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Pathogenic IL-23 signaling is required to initiate GM-CSF-driven autoimmune myocarditis in mice

Wu, L;Diny, NL;Ong, S;Barin, JG;Hou, X;Rose, NR;Talor, MV;ihkov, D;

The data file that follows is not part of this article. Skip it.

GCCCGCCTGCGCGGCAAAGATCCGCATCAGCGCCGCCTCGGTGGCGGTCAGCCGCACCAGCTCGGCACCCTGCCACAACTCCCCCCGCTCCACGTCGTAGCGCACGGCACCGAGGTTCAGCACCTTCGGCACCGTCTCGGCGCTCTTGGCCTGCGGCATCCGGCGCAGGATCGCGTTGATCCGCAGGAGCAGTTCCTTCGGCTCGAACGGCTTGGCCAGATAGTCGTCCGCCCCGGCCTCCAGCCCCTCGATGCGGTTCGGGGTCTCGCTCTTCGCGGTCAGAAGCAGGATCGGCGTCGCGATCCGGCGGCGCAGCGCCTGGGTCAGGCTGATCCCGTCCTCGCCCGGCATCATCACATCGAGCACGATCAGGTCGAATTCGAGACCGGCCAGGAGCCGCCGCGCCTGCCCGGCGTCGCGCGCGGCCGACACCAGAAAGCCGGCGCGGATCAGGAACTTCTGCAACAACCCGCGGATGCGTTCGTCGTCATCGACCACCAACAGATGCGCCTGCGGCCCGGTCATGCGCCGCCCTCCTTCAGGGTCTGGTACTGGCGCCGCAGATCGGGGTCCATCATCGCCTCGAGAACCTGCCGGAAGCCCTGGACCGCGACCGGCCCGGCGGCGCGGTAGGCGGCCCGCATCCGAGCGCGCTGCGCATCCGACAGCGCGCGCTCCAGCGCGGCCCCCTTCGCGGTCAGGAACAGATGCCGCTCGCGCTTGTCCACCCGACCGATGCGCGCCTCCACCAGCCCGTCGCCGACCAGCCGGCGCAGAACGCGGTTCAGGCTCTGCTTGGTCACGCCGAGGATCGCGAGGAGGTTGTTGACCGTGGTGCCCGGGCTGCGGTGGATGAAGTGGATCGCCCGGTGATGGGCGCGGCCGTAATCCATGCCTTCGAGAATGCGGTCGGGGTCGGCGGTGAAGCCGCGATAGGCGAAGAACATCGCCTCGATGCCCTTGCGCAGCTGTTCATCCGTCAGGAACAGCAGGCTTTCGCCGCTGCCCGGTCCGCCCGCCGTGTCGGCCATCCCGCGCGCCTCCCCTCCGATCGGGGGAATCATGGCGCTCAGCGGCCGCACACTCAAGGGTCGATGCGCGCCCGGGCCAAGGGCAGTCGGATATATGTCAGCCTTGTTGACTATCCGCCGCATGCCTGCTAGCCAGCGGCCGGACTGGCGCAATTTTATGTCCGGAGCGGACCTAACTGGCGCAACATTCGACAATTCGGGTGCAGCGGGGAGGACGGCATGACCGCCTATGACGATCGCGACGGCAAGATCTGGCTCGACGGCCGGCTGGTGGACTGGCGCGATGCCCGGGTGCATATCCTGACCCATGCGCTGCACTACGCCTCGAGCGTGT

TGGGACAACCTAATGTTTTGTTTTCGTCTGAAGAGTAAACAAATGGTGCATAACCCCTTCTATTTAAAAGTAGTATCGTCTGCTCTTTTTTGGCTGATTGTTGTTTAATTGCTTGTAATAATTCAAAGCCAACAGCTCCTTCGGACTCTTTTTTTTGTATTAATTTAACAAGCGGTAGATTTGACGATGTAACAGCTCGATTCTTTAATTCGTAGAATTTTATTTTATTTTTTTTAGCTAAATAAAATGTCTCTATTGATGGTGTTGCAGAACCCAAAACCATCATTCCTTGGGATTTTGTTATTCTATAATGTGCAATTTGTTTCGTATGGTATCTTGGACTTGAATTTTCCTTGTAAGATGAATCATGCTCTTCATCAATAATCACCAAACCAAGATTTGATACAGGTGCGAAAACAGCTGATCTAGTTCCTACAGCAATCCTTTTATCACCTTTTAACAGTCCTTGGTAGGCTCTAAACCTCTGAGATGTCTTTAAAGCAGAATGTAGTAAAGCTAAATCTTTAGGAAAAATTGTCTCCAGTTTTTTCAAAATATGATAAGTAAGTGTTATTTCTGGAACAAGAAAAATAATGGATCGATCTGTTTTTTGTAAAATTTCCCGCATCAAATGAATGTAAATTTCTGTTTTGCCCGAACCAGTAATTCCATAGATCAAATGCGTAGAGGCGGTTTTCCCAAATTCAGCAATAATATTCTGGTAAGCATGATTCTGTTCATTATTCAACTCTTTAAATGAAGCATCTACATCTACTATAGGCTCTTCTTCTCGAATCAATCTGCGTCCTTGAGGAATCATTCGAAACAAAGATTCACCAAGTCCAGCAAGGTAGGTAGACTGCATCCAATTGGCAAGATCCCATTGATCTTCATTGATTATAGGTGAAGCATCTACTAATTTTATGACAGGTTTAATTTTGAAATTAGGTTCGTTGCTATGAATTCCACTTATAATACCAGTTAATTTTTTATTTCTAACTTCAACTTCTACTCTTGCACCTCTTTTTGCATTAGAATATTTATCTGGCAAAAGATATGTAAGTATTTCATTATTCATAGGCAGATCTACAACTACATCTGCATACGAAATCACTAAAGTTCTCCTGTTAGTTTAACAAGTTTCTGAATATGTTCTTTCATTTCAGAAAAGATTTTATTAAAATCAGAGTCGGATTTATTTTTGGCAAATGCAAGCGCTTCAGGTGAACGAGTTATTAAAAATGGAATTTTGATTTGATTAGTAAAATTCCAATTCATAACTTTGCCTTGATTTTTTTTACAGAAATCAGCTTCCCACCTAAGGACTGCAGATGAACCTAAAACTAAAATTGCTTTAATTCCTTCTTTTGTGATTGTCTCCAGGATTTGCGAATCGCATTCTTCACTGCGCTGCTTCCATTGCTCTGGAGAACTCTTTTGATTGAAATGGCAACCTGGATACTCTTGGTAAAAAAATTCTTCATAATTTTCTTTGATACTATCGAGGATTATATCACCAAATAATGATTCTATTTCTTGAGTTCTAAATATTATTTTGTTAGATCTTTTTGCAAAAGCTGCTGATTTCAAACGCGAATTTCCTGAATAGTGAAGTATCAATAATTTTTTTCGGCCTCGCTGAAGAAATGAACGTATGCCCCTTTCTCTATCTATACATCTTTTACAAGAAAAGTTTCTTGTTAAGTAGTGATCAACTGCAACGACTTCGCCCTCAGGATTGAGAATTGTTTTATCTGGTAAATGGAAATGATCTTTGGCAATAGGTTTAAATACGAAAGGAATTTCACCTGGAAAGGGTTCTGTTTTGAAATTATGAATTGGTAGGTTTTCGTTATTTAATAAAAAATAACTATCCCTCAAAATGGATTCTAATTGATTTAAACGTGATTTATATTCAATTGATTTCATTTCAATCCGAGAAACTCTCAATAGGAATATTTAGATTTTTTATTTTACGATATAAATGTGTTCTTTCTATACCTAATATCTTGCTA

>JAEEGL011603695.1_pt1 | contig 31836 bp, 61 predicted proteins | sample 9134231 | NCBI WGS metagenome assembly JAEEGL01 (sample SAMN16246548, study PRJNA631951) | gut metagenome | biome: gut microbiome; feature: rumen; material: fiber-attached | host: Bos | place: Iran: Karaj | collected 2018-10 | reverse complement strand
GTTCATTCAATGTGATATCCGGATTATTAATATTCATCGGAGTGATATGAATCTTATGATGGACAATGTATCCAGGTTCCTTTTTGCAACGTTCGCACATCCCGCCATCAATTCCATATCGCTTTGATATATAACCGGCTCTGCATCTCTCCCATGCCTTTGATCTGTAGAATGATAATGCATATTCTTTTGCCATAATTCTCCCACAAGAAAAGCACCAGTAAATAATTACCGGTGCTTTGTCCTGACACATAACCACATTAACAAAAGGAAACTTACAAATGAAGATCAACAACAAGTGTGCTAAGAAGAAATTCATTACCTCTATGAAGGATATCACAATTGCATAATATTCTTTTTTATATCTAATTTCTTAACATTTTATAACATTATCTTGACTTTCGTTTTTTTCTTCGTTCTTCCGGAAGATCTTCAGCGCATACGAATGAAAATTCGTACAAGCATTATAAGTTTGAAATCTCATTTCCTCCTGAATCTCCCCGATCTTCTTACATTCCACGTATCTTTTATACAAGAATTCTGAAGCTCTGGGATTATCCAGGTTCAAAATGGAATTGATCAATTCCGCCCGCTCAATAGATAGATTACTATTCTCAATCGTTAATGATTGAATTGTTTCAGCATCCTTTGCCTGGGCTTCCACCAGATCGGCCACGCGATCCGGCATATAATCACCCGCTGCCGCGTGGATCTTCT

Using a mouse model of experimental autoimmune myocarditis (EAM), we showed for the first time that IL-23 stimulation of CD4(+) T cells is required only briefly at the initiation of GM-CFS-dependent cardiac autoimmunity. IL-23 signal, acting as a switch, turns on pathogenicity of CD4(+) T cells, and becomes dispensable once autoreactivity is established. Il23a(-/-) mice failed to mount an efficient Th17 response to immunization, and were protected from myocarditis. However, remarkably, transient IL-23 stimulation ex vivo fully restored pathogenicity in otherwise nonpathogenic CD4(+) T cells raised from Il23a(-/-) donors. Thus, IL-23 may no longer be necessary to uphold inflammation in established autoimmune diseases. In addition, we demonstrated that IL-23-induced GM-CSF mediates the pathogenicity of CD4(+) T cells in EAM. The neutralization of GM-CSF abrogated cardiac inflammation. However, sustained IL-23 signaling is required to maintain IL-17A production in CD4(+) T cells. Despite inducing inflammation in Il23a(-/-) recipients comparable to wild-type (WT), autoreactive CD4(+) T cells downregulated IL-17A production without persistent IL-23 signaling. This divergence on the controls of GM-CSF-dependent pathogenicity on one side and IL-17A production on the other side may contribute to the discrepant efficacies of anti-IL-23 therapy in different autoimmune diseases.